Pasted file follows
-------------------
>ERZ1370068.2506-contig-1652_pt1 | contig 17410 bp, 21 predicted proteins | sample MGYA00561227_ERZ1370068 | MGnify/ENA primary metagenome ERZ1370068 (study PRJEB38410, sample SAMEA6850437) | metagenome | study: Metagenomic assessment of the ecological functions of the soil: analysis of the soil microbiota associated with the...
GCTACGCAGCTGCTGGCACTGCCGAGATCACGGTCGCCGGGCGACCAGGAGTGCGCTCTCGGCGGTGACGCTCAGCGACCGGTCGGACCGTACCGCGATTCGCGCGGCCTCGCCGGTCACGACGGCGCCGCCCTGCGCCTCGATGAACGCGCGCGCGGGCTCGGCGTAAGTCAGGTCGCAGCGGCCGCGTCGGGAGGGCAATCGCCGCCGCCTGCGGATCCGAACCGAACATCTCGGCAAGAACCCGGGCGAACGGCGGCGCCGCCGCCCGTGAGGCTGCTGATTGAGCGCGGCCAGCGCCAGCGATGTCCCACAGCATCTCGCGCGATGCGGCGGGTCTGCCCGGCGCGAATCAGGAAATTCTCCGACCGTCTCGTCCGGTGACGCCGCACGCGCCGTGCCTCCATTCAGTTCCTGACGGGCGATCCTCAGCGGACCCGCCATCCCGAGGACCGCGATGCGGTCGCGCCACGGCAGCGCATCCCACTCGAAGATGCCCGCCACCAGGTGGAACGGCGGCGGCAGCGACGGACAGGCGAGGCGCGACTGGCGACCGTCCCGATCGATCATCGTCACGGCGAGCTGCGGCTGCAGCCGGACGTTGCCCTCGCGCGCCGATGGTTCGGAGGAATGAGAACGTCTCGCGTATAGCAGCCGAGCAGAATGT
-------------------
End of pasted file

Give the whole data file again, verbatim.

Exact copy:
>ERZ1370068.2506-contig-1652_pt1 | contig 17410 bp, 21 predicted proteins | sample MGYA00561227_ERZ1370068 | MGnify/ENA primary metagenome ERZ1370068 (study PRJEB38410, sample SAMEA6850437) | metagenome | study: Metagenomic assessment of the ecological functions of the soil: analysis of the soil microbiota associated with the...
GCTACGCAGCTGCTGGCACTGCCGAGATCACGGTCGCCGGGCGACCAGGAGTGCGCTCTCGGCGGTGACGCTCAGCGACCGGTCGGACCGTACCGCGATTCGCGCGGCCTCGCCGGTCACGACGGCGCCGCCCTGCGCCTCGATGAACGCGCGCGCGGGCTCGGCGTAAGTCAGGTCGCAGCGGCCGCGTCGGGAGGGCAATCGCCGCCGCCTGCGGATCCGAACCGAACATCTCGGCAAGAACCCGGGCGAACGGCGGCGCCGCCGCCCGTGAGGCTGCTGATTGAGCGCGGCCAGCGCCAGCGATGTCCCACAGCATCTCGCGCGATGCGGCGGGTCTGCCCGGCGCGAATCAGGAAATTCTCCGACCGTCTCGTCCGGTGACGCCGCACGCGCCGTGCCTCCATTCAGTTCCTGACGGGCGATCCTCAGCGGACCCGCCATCCCGAGGACCGCGATGCGGTCGCGCCACGGCAGCGCATCCCACTCGAAGATGCCCGCCACCAGGTGGAACGGCGGCGGCAGCGACGGACAGGCGAGGCGCGACTGGCGACCGTCCCGATCGATCATCGTCACGGCGAGCTGCGGCTGCAGCCGGACGTTGCCCTCGCGCGCCGATGGTTCGGAGGAATGAGAACGTCTCGCGTATAGCAGCCGAGCAGAATGT